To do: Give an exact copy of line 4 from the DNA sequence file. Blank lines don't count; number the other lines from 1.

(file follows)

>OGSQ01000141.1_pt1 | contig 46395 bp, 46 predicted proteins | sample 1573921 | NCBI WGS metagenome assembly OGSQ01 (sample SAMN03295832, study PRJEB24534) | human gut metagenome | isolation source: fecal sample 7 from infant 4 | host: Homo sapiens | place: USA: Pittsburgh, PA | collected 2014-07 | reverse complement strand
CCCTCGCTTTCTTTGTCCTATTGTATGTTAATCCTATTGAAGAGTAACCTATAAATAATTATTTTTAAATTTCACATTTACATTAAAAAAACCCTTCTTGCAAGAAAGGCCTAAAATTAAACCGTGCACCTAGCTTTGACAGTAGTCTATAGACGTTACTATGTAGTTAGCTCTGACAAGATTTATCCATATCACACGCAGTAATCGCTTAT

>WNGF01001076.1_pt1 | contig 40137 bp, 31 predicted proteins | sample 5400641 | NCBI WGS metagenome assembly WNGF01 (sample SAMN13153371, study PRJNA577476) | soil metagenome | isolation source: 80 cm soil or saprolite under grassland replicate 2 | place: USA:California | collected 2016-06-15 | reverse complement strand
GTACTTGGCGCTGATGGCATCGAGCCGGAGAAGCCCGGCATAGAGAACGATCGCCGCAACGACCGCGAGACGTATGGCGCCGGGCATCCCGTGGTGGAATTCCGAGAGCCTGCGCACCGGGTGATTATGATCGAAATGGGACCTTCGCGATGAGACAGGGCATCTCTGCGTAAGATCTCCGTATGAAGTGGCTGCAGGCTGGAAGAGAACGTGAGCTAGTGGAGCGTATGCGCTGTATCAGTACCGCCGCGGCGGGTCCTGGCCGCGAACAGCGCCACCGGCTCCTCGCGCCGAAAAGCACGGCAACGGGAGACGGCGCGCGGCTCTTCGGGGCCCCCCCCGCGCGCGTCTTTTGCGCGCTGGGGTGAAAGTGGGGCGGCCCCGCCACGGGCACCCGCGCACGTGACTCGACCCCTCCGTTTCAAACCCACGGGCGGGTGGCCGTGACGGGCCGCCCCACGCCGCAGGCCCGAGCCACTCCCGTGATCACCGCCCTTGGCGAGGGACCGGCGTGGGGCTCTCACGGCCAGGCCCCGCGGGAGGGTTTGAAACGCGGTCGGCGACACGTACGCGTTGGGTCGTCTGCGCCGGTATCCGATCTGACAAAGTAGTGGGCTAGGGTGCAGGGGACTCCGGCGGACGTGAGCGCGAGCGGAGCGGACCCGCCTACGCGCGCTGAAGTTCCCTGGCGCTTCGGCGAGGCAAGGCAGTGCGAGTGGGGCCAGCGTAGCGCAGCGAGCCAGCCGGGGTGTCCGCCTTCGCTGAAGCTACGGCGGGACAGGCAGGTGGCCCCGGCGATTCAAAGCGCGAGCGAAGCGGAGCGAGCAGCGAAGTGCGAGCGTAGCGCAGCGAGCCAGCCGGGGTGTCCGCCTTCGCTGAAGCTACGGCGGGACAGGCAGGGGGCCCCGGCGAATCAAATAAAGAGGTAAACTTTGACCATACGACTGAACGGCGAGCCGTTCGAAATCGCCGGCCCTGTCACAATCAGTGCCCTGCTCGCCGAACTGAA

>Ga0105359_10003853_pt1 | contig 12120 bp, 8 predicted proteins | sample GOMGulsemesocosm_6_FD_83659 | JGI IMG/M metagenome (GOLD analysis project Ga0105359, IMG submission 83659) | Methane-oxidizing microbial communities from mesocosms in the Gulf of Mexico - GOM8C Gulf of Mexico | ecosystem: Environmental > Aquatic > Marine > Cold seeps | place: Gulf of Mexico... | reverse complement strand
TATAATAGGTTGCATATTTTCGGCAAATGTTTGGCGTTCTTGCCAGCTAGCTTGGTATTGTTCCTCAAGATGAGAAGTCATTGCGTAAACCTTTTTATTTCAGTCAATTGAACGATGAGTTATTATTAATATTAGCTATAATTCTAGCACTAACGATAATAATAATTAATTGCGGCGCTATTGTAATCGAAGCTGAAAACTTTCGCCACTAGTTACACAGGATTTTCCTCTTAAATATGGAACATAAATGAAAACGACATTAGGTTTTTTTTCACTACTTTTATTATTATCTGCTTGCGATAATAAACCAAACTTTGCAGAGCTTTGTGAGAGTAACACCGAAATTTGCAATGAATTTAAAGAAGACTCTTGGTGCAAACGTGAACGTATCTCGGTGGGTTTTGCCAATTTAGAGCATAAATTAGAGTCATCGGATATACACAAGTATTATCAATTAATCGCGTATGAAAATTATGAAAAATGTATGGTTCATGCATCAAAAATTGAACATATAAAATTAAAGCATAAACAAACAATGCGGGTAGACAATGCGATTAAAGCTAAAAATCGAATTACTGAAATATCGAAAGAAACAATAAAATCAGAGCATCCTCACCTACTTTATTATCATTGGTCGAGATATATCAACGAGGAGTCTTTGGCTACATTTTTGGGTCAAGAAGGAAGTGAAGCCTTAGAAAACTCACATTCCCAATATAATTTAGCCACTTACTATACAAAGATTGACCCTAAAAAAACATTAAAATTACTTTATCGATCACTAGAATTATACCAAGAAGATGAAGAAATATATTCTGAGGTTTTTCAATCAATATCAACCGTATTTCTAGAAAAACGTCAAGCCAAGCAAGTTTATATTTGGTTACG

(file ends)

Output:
GTACTTGGCGCTGATGGCATCGAGCCGGAGAAGCCCGGCATAGAGAACGATCGCCGCAACGACCGCGAGACGTATGGCGCCGGGCATCCCGTGGTGGAATTCCGAGAGCCTGCGCACCGGGTGATTATGATCGAAATGGGACCTTCGCGATGAGACAGGGCATCTCTGCGTAAGATCTCCGTATGAAGTGGCTGCAGGCTGGAAGAGAACGTGAGCTAGTGGAGCGTATGCGCTGTATCAGTACCGCCGCGGCGGGTCCTGGCCGCGAACAGCGCCACCGGCTCCTCGCGCCGAAAAGCACGGCAACGGGAGACGGCGCGCGGCTCTTCGGGGCCCCCCCCGCGCGCGTCTTTTGCGCGCTGGGGTGAAAGTGGGGCGGCCCCGCCACGGGCACCCGCGCACGTGACTCGACCCCTCCGTTTCAAACCCACGGGCGGGTGGCCGTGACGGGCCGCCCCACGCCGCAGGCCCGAGCCACTCCCGTGATCACCGCCCTTGGCGAGGGACCGGCGTGGGGCTCTCACGGCCAGGCCCCGCGGGAGGGTTTGAAACGCGGTCGGCGACACGTACGCGTTGGGTCGTCTGCGCCGGTATCCGATCTGACAAAGTAGTGGGCTAGGGTGCAGGGGACTCCGGCGGACGTGAGCGCGAGCGGAGCGGACCCGCCTACGCGCGCTGAAGTTCCCTGGCGCTTCGGCGAGGCAAGGCAGTGCGAGTGGGGCCAGCGTAGCGCAGCGAGCCAGCCGGGGTGTCCGCCTTCGCTGAAGCTACGGCGGGACAGGCAGGTGGCCCCGGCGATTCAAAGCGCGAGCGAAGCGGAGCGAGCAGCGAAGTGCGAGCGTAGCGCAGCGAGCCAGCCGGGGTGTCCGCCTTCGCTGAAGCTACGGCGGGACAGGCAGGGGGCCCCGGCGAATCAAATAAAGAGGTAAACTTTGACCATACGACTGAACGGCGAGCCGTTCGAAATCGCCGGCCCTGTCACAATCAGTGCCCTGCTCGCCGAACTGAA